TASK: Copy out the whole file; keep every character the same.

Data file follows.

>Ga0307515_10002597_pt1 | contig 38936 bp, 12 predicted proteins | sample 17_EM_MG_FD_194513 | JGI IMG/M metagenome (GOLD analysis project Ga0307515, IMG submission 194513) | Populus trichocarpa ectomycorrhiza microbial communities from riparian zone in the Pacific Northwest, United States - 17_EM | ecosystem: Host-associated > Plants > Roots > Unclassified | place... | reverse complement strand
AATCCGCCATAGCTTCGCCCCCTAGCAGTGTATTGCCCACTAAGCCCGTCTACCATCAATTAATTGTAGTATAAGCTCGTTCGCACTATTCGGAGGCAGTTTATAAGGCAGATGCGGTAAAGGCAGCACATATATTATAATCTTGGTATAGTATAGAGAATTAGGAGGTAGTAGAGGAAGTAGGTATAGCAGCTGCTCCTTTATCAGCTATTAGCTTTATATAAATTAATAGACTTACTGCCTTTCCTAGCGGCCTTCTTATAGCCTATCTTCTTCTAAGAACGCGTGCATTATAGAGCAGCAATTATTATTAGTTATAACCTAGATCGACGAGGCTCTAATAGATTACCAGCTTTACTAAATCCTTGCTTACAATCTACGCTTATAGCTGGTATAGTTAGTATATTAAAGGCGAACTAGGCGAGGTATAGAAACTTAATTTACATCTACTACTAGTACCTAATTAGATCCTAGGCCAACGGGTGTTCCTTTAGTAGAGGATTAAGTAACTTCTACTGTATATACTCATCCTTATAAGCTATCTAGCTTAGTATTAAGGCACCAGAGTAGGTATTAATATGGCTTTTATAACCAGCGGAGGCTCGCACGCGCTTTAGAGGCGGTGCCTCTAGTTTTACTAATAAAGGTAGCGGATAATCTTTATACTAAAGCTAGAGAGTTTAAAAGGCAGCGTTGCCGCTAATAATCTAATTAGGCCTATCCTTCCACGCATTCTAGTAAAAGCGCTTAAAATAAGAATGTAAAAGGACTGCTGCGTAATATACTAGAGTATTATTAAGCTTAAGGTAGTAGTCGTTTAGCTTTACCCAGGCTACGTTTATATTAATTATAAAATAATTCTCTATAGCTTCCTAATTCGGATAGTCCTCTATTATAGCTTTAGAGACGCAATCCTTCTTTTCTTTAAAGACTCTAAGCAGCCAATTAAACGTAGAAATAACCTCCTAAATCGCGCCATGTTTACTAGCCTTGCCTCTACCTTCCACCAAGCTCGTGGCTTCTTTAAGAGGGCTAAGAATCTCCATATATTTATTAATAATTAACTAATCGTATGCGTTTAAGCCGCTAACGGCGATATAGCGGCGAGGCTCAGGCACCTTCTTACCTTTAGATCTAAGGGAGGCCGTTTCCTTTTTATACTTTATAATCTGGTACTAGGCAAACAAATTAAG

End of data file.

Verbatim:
>Ga0307515_10002597_pt1 | contig 38936 bp, 12 predicted proteins | sample 17_EM_MG_FD_194513 | JGI IMG/M metagenome (GOLD analysis project Ga0307515, IMG submission 194513) | Populus trichocarpa ectomycorrhiza microbial communities from riparian zone in the Pacific Northwest, United States - 17_EM | ecosystem: Host-associated > Plants > Roots > Unclassified | place... | reverse complement strand
AATCCGCCATAGCTTCGCCCCCTAGCAGTGTATTGCCCACTAAGCCCGTCTACCATCAATTAATTGTAGTATAAGCTCGTTCGCACTATTCGGAGGCAGTTTATAAGGCAGATGCGGTAAAGGCAGCACATATATTATAATCTTGGTATAGTATAGAGAATTAGGAGGTAGTAGAGGAAGTAGGTATAGCAGCTGCTCCTTTATCAGCTATTAGCTTTATATAAATTAATAGACTTACTGCCTTTCCTAGCGGCCTTCTTATAGCCTATCTTCTTCTAAGAACGCGTGCATTATAGAGCAGCAATTATTATTAGTTATAACCTAGATCGACGAGGCTCTAATAGATTACCAGCTTTACTAAATCCTTGCTTACAATCTACGCTTATAGCTGGTATAGTTAGTATATTAAAGGCGAACTAGGCGAGGTATAGAAACTTAATTTACATCTACTACTAGTACCTAATTAGATCCTAGGCCAACGGGTGTTCCTTTAGTAGAGGATTAAGTAACTTCTACTGTATATACTCATCCTTATAAGCTATCTAGCTTAGTATTAAGGCACCAGAGTAGGTATTAATATGGCTTTTATAACCAGCGGAGGCTCGCACGCGCTTTAGAGGCGGTGCCTCTAGTTTTACTAATAAAGGTAGCGGATAATCTTTATACTAAAGCTAGAGAGTTTAAAAGGCAGCGTTGCCGCTAATAATCTAATTAGGCCTATCCTTCCACGCATTCTAGTAAAAGCGCTTAAAATAAGAATGTAAAAGGACTGCTGCGTAATATACTAGAGTATTATTAAGCTTAAGGTAGTAGTCGTTTAGCTTTACCCAGGCTACGTTTATATTAATTATAAAATAATTCTCTATAGCTTCCTAATTCGGATAGTCCTCTATTATAGCTTTAGAGACGCAATCCTTCTTTTCTTTAAAGACTCTAAGCAGCCAATTAAACGTAGAAATAACCTCCTAAATCGCGCCATGTTTACTAGCCTTGCCTCTACCTTCCACCAAGCTCGTGGCTTCTTTAAGAGGGCTAAGAATCTCCATATATTTATTAATAATTAACTAATCGTATGCGTTTAAGCCGCTAACGGCGATATAGCGGCGAGGCTCAGGCACCTTCTTACCTTTAGATCTAAGGGAGGCCGTTTCCTTTTTATACTTTATAATCTGGTACTAGGCAAACAAATTAAG